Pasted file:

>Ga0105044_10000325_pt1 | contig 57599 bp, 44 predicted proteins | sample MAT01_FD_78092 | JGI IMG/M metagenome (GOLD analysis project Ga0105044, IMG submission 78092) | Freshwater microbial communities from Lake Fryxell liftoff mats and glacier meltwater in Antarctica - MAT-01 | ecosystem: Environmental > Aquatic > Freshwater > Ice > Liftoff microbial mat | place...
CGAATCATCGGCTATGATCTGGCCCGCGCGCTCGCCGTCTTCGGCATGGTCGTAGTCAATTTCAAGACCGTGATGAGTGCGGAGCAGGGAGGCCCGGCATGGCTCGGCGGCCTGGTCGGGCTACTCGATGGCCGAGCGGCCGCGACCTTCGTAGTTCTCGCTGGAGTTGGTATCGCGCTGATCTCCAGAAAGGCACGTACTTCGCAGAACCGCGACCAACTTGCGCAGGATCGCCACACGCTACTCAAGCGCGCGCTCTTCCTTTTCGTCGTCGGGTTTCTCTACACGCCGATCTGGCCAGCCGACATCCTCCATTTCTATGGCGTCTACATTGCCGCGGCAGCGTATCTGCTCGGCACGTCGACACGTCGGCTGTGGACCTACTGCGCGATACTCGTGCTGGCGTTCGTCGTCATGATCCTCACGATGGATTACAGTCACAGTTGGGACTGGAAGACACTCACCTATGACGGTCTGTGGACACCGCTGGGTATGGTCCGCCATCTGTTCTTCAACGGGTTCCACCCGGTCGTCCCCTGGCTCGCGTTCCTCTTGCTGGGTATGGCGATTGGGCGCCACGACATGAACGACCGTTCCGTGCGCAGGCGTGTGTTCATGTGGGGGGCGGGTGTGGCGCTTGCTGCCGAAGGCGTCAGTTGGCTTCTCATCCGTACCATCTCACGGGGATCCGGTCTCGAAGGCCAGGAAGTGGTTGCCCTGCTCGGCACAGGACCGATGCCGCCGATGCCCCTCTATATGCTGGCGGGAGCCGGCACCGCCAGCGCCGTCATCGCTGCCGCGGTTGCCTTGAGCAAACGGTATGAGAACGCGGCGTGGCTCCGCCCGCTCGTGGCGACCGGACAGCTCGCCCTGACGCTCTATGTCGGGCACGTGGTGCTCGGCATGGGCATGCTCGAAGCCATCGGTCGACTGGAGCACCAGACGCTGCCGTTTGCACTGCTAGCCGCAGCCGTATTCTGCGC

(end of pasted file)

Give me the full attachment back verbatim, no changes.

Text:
>Ga0105044_10000325_pt1 | contig 57599 bp, 44 predicted proteins | sample MAT01_FD_78092 | JGI IMG/M metagenome (GOLD analysis project Ga0105044, IMG submission 78092) | Freshwater microbial communities from Lake Fryxell liftoff mats and glacier meltwater in Antarctica - MAT-01 | ecosystem: Environmental > Aquatic > Freshwater > Ice > Liftoff microbial mat | place...
CGAATCATCGGCTATGATCTGGCCCGCGCGCTCGCCGTCTTCGGCATGGTCGTAGTCAATTTCAAGACCGTGATGAGTGCGGAGCAGGGAGGCCCGGCATGGCTCGGCGGCCTGGTCGGGCTACTCGATGGCCGAGCGGCCGCGACCTTCGTAGTTCTCGCTGGAGTTGGTATCGCGCTGATCTCCAGAAAGGCACGTACTTCGCAGAACCGCGACCAACTTGCGCAGGATCGCCACACGCTACTCAAGCGCGCGCTCTTCCTTTTCGTCGTCGGGTTTCTCTACACGCCGATCTGGCCAGCCGACATCCTCCATTTCTATGGCGTCTACATTGCCGCGGCAGCGTATCTGCTCGGCACGTCGACACGTCGGCTGTGGACCTACTGCGCGATACTCGTGCTGGCGTTCGTCGTCATGATCCTCACGATGGATTACAGTCACAGTTGGGACTGGAAGACACTCACCTATGACGGTCTGTGGACACCGCTGGGTATGGTCCGCCATCTGTTCTTCAACGGGTTCCACCCGGTCGTCCCCTGGCTCGCGTTCCTCTTGCTGGGTATGGCGATTGGGCGCCACGACATGAACGACCGTTCCGTGCGCAGGCGTGTGTTCATGTGGGGGGCGGGTGTGGCGCTTGCTGCCGAAGGCGTCAGTTGGCTTCTCATCCGTACCATCTCACGGGGATCCGGTCTCGAAGGCCAGGAAGTGGTTGCCCTGCTCGGCACAGGACCGATGCCGCCGATGCCCCTCTATATGCTGGCGGGAGCCGGCACCGCCAGCGCCGTCATCGCTGCCGCGGTTGCCTTGAGCAAACGGTATGAGAACGCGGCGTGGCTCCGCCCGCTCGTGGCGACCGGACAGCTCGCCCTGACGCTCTATGTCGGGCACGTGGTGCTCGGCATGGGCATGCTCGAAGCCATCGGTCGACTGGAGCACCAGACGCTGCCGTTTGCACTGCTAGCCGCAGCCGTATTCTGCGC